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Publication numberUS7880998 B2
Publication typeGrant
Application numberUS 12/004,915
Publication dateFeb 1, 2011
Filing dateDec 21, 2007
Priority dateDec 21, 2007
Fee statusPaid
Also published asUS20090161256
Publication number004915, 12004915, US 7880998 B2, US 7880998B2, US-B2-7880998, US7880998 B2, US7880998B2
InventorsXiao Z. Wu
Original AssigneeHitachi Global Storage Technologies Netherlands B.V.
Export CitationBiBTeX, EndNote, RefMan
External Links: USPTO, USPTO Assignment, Espacenet
Multiple writing process for magnetic bit-patterned media
US 7880998 B2
Abstract
Two pass writing system and method for patterned media. In a first step, a write head of a hard disk drive writes with a strong write field. In a second step, a write head of the hard disk drive writes with a weak field. In this manner, magnetic islands of patterned media are written in the first step. In the second step, only those magnetic islands with a low switching field are written.
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Claims(20)
1. A hard disk drive including:
a write head;
a control unit operably connected to the write head; and
a single level bit-patterned disk including magnetic islands that each hold a bit of data,
wherein the control unit executes an operation to write at least one bit of the bit-patterned disk by executing at least a first and a second write operation, the first write operation having the write head utilize a higher write field than a write field used in the second write operation.
2. The hard disk drive of claim 1, wherein the single level bit-patterned disk includes magnetic islands with a mean switch field, wherein the write field utilized by the write head in the first write operation executed by the control unit is higher than the mean switch field and the write field utilized for the second write operation executed by the control unit is smaller than the mean switch field.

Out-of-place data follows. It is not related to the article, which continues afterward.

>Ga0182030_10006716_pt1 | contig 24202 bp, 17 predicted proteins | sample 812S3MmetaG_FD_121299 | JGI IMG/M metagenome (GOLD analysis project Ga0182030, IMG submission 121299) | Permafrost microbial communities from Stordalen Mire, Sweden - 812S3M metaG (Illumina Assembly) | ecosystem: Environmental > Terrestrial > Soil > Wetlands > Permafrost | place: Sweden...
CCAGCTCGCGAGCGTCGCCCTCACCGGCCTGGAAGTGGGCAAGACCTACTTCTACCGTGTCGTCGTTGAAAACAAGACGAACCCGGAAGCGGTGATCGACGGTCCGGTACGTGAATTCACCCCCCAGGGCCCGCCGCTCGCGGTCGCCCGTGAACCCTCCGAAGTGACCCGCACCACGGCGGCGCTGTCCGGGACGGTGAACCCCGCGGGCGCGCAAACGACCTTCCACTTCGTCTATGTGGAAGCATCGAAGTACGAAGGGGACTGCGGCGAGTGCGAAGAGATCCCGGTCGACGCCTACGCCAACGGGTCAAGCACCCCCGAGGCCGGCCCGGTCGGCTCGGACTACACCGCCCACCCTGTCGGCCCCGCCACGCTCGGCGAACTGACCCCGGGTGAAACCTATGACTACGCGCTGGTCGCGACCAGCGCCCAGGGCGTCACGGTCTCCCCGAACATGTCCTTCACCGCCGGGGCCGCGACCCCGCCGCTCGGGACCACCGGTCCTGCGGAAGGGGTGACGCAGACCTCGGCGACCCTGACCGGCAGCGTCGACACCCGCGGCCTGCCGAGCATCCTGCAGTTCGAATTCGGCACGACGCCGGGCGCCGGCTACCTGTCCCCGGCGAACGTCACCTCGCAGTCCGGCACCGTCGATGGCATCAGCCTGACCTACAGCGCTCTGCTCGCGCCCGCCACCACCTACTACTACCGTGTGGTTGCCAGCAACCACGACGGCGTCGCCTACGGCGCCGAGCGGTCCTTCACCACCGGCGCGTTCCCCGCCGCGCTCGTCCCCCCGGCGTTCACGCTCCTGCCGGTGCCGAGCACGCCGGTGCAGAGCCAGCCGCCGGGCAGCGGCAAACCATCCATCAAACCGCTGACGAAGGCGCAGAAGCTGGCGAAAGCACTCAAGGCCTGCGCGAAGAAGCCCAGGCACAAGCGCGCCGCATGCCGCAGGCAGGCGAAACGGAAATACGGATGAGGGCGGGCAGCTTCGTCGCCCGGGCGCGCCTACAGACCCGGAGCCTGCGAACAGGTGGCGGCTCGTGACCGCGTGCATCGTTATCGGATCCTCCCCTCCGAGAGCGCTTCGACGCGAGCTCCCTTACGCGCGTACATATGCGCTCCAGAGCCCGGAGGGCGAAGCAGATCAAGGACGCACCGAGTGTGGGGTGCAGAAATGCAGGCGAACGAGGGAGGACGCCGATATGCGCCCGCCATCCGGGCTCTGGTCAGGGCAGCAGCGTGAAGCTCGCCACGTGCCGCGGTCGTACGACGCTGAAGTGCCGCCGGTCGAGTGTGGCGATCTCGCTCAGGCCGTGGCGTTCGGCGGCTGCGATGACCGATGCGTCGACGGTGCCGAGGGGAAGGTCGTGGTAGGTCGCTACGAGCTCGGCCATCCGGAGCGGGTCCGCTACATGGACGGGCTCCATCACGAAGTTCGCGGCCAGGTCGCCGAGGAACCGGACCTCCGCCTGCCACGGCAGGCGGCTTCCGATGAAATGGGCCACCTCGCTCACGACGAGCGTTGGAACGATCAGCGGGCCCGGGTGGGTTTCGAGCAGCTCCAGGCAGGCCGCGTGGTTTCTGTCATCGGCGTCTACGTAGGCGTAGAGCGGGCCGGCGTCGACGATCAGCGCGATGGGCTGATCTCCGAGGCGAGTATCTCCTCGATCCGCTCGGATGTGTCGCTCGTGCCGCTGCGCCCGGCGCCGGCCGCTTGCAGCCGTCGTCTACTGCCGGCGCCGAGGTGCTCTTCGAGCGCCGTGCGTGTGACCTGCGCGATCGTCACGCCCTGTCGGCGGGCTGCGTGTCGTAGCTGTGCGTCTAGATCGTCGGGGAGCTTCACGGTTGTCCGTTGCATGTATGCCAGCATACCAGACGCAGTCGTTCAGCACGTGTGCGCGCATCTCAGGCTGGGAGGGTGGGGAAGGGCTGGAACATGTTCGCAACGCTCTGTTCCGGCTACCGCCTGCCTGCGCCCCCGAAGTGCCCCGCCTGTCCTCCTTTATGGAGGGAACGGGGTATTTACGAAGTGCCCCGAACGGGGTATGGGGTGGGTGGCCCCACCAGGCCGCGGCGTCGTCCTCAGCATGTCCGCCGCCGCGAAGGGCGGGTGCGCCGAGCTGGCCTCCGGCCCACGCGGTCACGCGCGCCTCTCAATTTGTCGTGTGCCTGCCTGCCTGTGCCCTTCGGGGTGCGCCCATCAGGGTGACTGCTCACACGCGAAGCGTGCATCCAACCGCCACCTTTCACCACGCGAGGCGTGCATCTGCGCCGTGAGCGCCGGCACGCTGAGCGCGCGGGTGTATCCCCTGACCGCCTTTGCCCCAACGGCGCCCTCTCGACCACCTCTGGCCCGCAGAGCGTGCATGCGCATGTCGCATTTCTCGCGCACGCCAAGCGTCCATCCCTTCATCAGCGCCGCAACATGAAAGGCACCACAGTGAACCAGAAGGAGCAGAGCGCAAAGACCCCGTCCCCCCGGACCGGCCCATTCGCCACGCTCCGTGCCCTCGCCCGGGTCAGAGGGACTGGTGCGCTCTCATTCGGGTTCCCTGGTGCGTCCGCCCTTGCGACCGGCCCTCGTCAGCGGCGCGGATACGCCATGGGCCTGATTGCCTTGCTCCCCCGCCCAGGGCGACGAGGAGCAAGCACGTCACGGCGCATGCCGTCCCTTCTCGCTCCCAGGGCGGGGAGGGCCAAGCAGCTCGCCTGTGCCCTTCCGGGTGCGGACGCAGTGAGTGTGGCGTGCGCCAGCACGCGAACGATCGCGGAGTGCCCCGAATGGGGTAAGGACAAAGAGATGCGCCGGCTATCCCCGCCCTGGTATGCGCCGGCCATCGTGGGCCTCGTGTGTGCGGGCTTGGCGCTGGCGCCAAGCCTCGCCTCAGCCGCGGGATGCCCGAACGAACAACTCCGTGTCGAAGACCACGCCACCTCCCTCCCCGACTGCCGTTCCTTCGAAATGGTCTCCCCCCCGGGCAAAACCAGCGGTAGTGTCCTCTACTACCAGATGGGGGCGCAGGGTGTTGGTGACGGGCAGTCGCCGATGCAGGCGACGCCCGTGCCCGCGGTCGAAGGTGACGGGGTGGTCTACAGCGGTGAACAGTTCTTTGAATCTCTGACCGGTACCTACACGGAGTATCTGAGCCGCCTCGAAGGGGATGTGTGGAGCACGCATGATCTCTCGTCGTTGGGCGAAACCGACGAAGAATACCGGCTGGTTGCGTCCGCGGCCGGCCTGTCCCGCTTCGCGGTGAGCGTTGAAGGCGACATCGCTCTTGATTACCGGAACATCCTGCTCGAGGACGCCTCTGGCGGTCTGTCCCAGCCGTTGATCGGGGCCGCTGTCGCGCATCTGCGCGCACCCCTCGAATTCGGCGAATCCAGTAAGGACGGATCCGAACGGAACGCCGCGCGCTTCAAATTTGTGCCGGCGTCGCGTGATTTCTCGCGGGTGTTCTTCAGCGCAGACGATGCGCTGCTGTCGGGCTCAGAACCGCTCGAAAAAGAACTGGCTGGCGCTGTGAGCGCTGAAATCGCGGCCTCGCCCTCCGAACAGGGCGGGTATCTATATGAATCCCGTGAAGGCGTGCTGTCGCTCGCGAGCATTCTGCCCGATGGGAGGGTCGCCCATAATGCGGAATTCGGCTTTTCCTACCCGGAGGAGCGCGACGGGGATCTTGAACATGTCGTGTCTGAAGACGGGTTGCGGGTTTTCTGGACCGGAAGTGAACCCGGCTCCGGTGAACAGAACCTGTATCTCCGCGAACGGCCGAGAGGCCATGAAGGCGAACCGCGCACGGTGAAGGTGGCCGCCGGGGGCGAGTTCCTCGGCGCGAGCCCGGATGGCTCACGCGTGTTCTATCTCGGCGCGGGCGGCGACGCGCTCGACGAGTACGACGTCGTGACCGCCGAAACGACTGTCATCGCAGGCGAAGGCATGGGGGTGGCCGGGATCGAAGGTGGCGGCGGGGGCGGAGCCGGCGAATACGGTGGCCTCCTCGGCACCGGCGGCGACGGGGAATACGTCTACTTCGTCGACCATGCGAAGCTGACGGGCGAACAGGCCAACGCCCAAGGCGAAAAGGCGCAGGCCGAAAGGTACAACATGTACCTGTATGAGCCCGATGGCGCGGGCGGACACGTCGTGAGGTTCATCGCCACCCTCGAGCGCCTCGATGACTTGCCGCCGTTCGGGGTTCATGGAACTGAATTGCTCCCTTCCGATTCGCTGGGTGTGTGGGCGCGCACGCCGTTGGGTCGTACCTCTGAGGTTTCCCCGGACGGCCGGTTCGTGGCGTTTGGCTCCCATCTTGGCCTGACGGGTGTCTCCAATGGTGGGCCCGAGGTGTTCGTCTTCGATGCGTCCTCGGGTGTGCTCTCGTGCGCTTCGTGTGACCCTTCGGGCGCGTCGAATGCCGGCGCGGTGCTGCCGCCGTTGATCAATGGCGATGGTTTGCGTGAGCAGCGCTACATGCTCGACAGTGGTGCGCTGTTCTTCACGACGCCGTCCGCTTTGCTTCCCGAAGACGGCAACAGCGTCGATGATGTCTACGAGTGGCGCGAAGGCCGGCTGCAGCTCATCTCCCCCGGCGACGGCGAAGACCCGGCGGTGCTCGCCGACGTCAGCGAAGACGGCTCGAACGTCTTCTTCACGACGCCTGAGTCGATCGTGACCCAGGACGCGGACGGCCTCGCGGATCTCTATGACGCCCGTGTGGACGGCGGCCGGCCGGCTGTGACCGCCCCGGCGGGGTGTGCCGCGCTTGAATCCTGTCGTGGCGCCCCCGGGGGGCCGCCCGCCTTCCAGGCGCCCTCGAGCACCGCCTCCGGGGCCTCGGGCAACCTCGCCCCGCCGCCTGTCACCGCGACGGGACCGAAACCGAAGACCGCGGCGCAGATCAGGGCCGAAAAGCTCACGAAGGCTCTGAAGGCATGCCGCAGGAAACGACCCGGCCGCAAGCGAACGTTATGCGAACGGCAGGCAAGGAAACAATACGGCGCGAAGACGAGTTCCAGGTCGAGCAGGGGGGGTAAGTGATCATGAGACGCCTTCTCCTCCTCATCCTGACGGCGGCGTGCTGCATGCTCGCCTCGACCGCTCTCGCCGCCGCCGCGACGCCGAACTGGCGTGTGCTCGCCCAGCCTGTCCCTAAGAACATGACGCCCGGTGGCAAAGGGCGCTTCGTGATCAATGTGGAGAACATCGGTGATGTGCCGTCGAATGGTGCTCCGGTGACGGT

3. The hard disk drive of claim 1, wherein the operation to write at least one bit executed by the control unit is synchronized to the position of an island including a bit.
4. The hard disk drive of claim 1, wherein the write head uses a write field of 0σH to 3σH lower than a mean switch field of the magnetic islands of the single level bit-patterned disk during the second write operation executed by the control unit.
5. The hard disk drive of claim 1, wherein the write head uses a write field of 0σH to 1σH lower than a mean switch field of the magnetic islands of the single level bit-patterned disk during the second write operation executed by the control unit.
6. The hard disk drive of claim 1, wherein the write head uses a write field of 1σH to 6σH higher than a mean switch field of the magnetic islands of the single level bit-patterned disk during the first write operation executed by the control unit.
7. The hard disk drive of claim 1, wherein the write head uses a write field of 5σH to 6σH higher than a mean switch field of the magnetic islands of the single level bit-patterned disk during the first write operation executed by the control unit.
8. The hard disk drive of claim 1, wherein the operation to write at least one bit of the single level bit-patterned disk includes at least a third write operation executed by the control unit, the third write operation executed by the control unit having the write head utilize a smaller write field than a write field used in the second write operation executed by the control unit.
9. A method for writing to a hard disk drive including the steps of:
a first step of writing at least one bit of a single level bit-patterned disk by a write head with a first write field,
a second step of writing the at least one bit of a single level bit-patterned disk by a write head with a second write field, wherein the first write field is higher than the second write field.
10. The method for writing to hard disk drive of claim 9, wherein the write head that performs the first step of writing the at least one bit is a first write head and the write head that performs the second step of writing the at least one bit is a second write head.
11. The method for writing to a hard disk drive of claim 10, wherein the first write head and the second write head are both on a single slider.